Recent court decisions show pitfalls of deducting donated property By: National Association of Tax Professionals
December 14, 2022

As 2022 wraps up, many individuals and businesses are considering charitable donations to help reduce their federal tax bills for the year. This makes it an excellent time for tax preparers to remind their clients they must properly document their charitable contributions to claim a deduction, especially when it comes to donated property.

Four recent court rulings provide excellent examples of how the IRS enforces the rules regarding property donations and how the failure to follow the rules can lead to the loss of valuable deductions.

Home donation not properly appraised

In the first decision, the U.S. Court of Appeals for the 4th Circuit denied a $675,000 charitable deduction to a couple that donated a house they were going to have demolished so they could build a new home on the property. The house was donated to a charity that removed salvageable materials from the house before demolishing it and provided job training to disadvantaged members of the community.

The taxpayer in the case, Mann v. United States, No. 19-1793, (4th Cir. 2021), provided the IRS with an appraisal for the property that valued the house as if it was to be moved to another lot. The IRS rejected the deduction because the appraisal did not reflect what they actually donated and because the entire ownership interest in the house was not conveyed to the charity. The court found the IRS correctly disallowed the deduction because some portions of the home were demolished and not removed by the charity, and the entire interest in the property was not conveyed under state law. The court also found that an alternate appraisal valuing the house’s components at $313,353 overstated the value of the donation.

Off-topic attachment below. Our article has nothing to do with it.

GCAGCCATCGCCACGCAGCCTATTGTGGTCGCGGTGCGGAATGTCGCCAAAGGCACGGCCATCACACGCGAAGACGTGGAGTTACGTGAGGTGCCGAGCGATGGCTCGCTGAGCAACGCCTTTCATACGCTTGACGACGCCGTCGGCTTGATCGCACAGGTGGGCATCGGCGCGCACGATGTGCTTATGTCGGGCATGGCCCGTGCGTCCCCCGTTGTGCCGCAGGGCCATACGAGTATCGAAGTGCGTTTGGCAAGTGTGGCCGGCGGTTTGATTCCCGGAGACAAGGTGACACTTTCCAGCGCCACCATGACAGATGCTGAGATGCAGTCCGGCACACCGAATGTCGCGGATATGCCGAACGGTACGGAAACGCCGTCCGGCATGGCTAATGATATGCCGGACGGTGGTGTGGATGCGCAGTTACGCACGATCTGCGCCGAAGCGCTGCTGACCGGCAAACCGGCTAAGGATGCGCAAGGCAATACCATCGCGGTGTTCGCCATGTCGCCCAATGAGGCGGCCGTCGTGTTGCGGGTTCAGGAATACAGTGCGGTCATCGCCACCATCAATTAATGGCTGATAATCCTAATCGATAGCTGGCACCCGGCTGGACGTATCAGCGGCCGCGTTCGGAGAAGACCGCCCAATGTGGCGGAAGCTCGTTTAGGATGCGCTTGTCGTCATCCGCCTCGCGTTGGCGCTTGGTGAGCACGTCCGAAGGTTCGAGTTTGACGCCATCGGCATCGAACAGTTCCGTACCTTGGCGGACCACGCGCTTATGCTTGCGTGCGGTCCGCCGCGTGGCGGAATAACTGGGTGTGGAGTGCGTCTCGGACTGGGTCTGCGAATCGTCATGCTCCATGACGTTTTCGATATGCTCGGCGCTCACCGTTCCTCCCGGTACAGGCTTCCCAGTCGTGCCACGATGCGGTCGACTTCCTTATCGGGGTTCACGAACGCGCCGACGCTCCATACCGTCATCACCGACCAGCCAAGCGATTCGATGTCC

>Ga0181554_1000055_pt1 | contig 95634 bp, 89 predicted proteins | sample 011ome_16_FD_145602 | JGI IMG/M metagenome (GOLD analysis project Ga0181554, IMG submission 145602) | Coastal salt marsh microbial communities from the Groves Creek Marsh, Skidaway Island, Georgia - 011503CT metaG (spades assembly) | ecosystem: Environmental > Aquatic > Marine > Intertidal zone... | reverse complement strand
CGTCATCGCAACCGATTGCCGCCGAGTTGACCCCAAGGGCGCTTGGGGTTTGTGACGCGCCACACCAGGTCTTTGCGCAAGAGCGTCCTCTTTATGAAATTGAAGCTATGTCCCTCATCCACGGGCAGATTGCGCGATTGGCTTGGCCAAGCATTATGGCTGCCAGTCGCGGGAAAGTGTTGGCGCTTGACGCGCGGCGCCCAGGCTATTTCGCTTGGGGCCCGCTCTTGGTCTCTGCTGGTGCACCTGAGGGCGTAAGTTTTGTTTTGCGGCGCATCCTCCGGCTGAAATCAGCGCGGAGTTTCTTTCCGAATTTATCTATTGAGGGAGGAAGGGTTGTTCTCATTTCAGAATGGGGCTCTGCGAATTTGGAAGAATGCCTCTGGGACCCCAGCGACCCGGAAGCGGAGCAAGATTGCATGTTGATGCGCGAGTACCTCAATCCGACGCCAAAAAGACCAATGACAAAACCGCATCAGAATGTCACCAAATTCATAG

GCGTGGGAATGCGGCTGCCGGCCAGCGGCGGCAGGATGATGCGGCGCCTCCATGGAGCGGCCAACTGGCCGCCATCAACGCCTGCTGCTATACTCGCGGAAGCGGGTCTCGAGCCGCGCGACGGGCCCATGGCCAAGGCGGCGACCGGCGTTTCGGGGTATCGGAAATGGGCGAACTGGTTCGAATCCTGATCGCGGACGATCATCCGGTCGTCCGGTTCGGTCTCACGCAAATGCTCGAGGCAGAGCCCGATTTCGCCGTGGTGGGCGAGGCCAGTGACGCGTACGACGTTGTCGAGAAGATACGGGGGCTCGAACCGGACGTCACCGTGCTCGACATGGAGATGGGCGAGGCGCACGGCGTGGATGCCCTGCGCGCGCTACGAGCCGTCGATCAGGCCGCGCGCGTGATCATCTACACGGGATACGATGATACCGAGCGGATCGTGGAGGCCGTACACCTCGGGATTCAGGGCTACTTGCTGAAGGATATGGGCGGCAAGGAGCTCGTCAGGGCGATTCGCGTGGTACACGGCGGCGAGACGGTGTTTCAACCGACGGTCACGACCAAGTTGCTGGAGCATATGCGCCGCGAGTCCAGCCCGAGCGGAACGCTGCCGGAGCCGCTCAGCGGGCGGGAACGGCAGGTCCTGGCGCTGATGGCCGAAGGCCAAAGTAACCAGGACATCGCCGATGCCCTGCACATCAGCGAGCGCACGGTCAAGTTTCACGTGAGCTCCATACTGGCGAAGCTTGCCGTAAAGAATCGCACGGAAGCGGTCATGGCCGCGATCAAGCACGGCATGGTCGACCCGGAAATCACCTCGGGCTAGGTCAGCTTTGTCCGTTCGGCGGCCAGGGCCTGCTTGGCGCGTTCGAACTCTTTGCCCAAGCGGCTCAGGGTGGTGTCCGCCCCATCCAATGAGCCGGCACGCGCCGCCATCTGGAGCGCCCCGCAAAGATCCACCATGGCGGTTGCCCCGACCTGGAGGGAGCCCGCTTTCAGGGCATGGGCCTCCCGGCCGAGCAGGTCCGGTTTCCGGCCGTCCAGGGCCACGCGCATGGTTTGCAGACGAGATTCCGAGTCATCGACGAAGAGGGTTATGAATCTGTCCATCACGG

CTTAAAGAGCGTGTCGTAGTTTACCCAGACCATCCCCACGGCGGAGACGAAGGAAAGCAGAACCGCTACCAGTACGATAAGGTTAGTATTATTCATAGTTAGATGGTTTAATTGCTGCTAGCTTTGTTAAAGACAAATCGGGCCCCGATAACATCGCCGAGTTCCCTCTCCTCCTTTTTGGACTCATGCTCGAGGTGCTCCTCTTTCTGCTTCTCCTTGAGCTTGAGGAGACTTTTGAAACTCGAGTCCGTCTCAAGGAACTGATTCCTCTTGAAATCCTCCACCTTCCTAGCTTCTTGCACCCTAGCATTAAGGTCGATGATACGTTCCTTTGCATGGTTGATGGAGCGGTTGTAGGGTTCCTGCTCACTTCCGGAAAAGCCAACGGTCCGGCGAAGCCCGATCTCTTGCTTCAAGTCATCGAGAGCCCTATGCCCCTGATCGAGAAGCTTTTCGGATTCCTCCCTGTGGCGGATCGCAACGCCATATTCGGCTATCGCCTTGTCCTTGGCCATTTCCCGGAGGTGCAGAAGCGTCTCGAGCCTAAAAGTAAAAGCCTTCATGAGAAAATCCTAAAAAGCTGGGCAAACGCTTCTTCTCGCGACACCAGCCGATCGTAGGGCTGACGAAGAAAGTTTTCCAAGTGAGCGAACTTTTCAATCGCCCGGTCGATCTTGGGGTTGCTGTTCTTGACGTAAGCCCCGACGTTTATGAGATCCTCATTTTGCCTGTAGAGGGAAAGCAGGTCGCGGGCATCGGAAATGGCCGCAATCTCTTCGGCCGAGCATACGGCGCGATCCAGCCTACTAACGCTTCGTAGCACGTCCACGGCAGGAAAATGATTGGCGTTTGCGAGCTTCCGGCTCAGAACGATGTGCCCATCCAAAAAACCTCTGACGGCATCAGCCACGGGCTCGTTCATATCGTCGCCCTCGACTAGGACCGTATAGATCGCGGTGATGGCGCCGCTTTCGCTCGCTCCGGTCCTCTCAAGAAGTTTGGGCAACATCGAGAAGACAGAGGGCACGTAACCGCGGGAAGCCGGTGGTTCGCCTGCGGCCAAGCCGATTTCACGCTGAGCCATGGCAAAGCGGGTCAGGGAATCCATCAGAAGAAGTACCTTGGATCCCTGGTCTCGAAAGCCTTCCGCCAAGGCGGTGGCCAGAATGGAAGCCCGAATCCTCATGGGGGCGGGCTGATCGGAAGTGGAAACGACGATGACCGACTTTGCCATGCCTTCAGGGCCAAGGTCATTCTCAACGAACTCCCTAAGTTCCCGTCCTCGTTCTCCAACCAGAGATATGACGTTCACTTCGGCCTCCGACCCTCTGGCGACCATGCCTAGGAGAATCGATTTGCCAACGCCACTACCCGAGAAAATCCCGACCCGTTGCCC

Deed did not include necessary information

The U.S. Tax Court’s decision in Albrecht v. Comm’r, T.C. Memo. 2022-53 (2022), addressed the IRS’s disallowance of a deduction for a donation of 120 pieces of Native American Jewelry to a museum through a five-page deed of gift, which can serve as contemporaneous written acknowledgement. A copy of the deed was provided to the IRS, but a deduction for the donation was disallowed under §170(f)(8)(B) because the deed did not specify whether the museum provided any goods or services in exchange for the donation or state that it was the entire agreement between the taxpayer and the museum. That Tax Court found that the taxpayer made a good faith attempt to comply with the rules regarding the charitable contribution of property but failed to satisfy the strict requirements of §170(f)(8)(B).

Letter did not meet statutory requirements

In its ruling on Izen v. Comm’r, No. 21-60679 (5th Cir., 2022) the U.S. Court of Appeals for the 5th Circuit upheld the IRS’s disallowance of a deduction for the charitable donation of 50% ownership in an aircraft because the letter he provided from the recipient did not satisfy §170(f)(12)(B)’s rules for the donation of qualifying vehicles. Specifically, the IRS found that for donations that exceed $500 in value, the taxpayer must provide contemporaneous written acknowledgement from the organization receiving the gift, which includes the donor’s name and taxpayer identification number (TIN). Additionally, it found his Form 8283 lacked the taxpayer’s TIN. While the taxpayer argued that he substantially complied with the requirements for claiming the deduction, the 5th Circuit said it could not accept the argument that “substantial compliance satisfies statutory requirements.”